Ghostwatch was a drama which screened on BBC1 as part of its on-going drama season. The concept was of a proto Most Haunted before Most Haunted existed. Michael Parkinson was the host of a “live” broadcast of a ghost investigation at a small council house, where a spook, by the name of Mr. Pipes, had been terrifying a mother and her daughters.

On location at the house, was Sarah Greene, actually in the property, and Craig Charles as the roving reporter interviewing people in the neighbourhood.

For the first thirty minutes or so, things seem rather boring. Nothing much is happening. Parkinson gets agitated with the paranormal expert in the studio with him. It is clear he thinks it is all flim-flam.

And then things start to happen.  Quick images of something in the shadows, objects are thrown across the room. Scratches appear on the faces of the daughters, one of whom starts speaking in possessed voices. All this builds up to a conclusion that is bizarre, funny, and just plain weird.

Ghostwatch terrified people, so much so that the BBC kept it in its vault for over a decade. The reaction to the film was similar to that of the Ross/Brand scandal. Even though the film had been trailed as fiction, and even as there were credits at the start, many people were caught unawares.

Thankfully the film was re-released on DVD, firstly by the BFI, and this year by the BBC. Having rewatched the film in the cold hard light of day, you can see the bad acting of some of the cast. But what you also appreciate is just how good Parkinson, Greene and Charles are in their roles. It is not hard to see why people were fooled when they managed to play it so straight.

And the film still has genuine creepy moments. A cupboard under the stairs of the house holds a terrible secret, and when the crew finally approach it, you really do feel on the edge of your seat.

Ghostwatch was really ahead of its time, and likely could never be repeated now. Audiences are too clued in. But at the time it was magnificent and even by today’s standards well worth a watch.

Alien Abduction:  Incident In Lake County

Another made for TV movie, this time broadcast on UPN in 1998. Alien Abduction purported to footage of a family terrorised by aliens at a remote farm during Thanksgiving. Intercut with this were interviews with real life experts, including monster maker, Rick Baker, who gave their commentary on the footage, and the likelihood of its legitimacy. This helped to add a level of believability to proceedings. Most found footage films simply show the footage. Alien Abduction provided wider context as well.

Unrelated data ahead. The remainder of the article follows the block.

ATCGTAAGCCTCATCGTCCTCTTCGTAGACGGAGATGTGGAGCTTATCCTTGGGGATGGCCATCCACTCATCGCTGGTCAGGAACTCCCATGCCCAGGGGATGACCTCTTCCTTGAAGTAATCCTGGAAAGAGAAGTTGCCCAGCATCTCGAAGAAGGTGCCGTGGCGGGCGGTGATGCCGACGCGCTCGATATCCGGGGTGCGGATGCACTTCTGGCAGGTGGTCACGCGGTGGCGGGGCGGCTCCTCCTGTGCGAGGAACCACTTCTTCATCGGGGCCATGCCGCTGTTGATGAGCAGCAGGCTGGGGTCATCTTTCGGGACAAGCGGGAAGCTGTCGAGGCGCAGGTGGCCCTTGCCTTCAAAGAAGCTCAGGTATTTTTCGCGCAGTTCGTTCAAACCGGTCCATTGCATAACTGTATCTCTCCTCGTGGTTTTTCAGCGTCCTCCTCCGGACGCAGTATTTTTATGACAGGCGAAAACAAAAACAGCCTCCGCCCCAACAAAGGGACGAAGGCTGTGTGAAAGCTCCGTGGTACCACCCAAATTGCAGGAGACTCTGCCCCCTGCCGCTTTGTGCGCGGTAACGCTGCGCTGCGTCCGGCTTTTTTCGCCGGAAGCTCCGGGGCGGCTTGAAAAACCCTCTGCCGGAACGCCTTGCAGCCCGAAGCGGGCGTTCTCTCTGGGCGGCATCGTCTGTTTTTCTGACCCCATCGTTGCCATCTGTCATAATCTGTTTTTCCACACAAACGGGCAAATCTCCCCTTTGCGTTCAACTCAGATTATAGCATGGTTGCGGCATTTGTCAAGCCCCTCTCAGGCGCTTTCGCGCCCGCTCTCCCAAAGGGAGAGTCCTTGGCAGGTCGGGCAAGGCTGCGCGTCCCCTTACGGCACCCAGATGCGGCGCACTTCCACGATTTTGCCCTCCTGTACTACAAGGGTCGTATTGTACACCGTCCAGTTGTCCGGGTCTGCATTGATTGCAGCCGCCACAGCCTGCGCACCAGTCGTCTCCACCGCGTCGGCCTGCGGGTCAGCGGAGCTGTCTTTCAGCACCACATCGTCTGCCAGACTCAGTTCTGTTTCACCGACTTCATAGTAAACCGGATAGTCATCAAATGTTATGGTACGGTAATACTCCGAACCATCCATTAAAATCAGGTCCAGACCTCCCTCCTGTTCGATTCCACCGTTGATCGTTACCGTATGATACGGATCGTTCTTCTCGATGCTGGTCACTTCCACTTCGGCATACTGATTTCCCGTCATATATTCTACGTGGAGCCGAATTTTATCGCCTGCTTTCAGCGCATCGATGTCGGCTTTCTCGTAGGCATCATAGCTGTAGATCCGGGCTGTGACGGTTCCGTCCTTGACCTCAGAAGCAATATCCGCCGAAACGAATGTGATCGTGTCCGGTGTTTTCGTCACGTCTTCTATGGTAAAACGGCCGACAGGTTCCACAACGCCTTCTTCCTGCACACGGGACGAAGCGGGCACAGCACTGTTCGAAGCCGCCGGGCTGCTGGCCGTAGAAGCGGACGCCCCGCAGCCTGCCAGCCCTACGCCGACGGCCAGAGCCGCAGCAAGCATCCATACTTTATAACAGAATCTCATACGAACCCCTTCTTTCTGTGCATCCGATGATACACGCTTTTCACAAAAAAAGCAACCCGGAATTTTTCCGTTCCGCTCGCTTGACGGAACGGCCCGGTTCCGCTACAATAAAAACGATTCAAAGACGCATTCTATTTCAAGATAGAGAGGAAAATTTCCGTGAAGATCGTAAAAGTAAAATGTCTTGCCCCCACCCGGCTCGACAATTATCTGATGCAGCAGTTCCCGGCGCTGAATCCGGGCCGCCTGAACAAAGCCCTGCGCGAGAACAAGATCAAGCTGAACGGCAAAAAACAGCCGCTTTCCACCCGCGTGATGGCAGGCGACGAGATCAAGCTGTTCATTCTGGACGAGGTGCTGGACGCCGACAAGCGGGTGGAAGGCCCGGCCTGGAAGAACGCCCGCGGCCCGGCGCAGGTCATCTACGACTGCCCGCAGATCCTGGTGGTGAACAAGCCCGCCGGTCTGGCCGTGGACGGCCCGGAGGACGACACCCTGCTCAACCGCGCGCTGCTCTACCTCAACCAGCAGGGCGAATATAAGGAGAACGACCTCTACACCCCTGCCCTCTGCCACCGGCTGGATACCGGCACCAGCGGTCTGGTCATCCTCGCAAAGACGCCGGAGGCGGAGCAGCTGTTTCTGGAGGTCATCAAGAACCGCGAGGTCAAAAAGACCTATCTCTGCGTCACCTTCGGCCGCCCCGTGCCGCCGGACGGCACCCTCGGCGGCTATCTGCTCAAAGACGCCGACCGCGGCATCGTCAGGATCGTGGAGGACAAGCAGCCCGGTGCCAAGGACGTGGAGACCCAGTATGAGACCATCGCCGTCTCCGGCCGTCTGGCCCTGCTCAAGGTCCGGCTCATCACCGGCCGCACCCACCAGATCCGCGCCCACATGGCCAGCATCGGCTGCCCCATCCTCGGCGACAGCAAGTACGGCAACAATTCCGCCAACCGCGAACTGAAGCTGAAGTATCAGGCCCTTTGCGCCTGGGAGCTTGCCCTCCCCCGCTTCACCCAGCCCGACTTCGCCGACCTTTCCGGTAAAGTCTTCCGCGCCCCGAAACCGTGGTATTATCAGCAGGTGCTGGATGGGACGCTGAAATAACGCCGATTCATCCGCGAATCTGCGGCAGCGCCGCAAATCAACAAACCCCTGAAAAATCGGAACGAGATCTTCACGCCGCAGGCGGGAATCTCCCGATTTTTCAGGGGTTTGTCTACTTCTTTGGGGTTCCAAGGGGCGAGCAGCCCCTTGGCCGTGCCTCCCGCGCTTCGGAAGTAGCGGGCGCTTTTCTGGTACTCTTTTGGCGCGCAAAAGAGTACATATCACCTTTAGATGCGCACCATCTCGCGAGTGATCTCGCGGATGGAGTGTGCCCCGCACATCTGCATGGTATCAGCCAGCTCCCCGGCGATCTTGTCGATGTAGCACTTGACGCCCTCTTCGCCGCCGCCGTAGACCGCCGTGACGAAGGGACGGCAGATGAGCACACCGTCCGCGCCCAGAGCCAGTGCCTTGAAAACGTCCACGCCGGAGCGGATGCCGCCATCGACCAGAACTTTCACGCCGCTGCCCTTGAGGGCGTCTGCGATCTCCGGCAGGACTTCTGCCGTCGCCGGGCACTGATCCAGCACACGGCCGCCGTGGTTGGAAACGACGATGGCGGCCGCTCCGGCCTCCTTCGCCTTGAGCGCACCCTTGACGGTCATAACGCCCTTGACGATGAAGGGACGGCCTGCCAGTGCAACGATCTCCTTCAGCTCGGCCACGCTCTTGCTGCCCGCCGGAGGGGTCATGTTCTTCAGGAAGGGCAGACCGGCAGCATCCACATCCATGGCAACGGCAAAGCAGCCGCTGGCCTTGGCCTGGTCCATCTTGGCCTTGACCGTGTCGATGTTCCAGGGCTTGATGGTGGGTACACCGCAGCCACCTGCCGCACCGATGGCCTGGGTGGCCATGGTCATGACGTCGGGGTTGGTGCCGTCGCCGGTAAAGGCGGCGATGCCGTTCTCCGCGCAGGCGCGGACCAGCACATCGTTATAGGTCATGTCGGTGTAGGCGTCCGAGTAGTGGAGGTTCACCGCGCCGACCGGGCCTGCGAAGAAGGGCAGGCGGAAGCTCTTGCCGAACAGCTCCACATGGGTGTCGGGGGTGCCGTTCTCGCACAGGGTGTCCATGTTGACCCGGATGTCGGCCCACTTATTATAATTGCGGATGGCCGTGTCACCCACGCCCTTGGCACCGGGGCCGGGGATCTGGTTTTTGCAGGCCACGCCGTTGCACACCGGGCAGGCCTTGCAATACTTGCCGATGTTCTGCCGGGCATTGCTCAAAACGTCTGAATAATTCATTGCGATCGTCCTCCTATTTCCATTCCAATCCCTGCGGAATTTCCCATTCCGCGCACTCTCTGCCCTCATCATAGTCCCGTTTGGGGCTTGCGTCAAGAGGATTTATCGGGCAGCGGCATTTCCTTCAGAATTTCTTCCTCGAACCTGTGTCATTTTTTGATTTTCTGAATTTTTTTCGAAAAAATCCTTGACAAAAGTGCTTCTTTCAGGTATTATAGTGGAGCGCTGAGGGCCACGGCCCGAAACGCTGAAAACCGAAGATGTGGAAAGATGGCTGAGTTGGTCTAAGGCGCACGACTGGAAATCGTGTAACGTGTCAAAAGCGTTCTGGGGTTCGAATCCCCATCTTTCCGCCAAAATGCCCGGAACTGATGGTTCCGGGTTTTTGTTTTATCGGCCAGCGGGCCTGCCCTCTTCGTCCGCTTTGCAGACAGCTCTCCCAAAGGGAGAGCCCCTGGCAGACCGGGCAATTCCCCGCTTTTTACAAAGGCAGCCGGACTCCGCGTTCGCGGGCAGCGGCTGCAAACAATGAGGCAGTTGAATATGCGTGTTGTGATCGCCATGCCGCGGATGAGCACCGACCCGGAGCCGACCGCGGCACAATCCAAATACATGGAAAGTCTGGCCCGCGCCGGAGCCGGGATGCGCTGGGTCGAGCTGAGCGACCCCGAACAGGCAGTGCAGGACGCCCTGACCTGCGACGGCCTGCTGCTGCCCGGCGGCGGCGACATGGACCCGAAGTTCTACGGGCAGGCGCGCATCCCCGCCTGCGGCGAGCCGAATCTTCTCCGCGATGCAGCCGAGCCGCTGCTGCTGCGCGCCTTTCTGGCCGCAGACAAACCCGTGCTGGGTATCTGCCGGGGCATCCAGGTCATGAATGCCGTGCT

For a low budget TV movie, Alien Abduction is really effective by keeping everything in the shadows. But unlike other movies of a similar nature, sometimes there really are things looking back at you in the dark corners.

Little grey aliens freak me out more than ghosts or vampires ever will. Just something about the little guys that puts the shivers up me. Which means this was ideal horror fodder for yours truly.

There is some family strife in the film, but most of it is limited to the first act. The acting is variable, with the grandmother of the family perhaps being the worst offender. That being said, this was a really surprising little film – one to watch alone and with all the lights off. If you dare.

Sadly the film isn’t on DVD, but is easily found in the usual places on the internet.

Lake Mungo

Joel Anderson’s 2008 film is one of the finest ghost stories of the last decade. It is also a mediation on grief, loss and the shadows that surround doomed people. Set in Australia, the film follows the lives of the Palmer family, following the death of their teenage daughter, Alice, who drowned while swimming.

Although her death is declared an accident, strange and inexplicable images start to be recorded on cameras, and secrets thought long buried are brought to the surface.

Told in the style of a documentary you might see on BBC 4 – Lake Mungo is based entirely on interviews given by the family, friends and colleagues.

This isn’t really a film which tries to scare you. It wants you to think about life and death and witness a family rebuilding, but being prevented from doing so by the ghosts of the past. It is no co-incidence that Anderson calls the family Palmer – it has a number of links to Twin Peaks, not least the idea of outwardly domestic bliss and the darkness which lurks within it.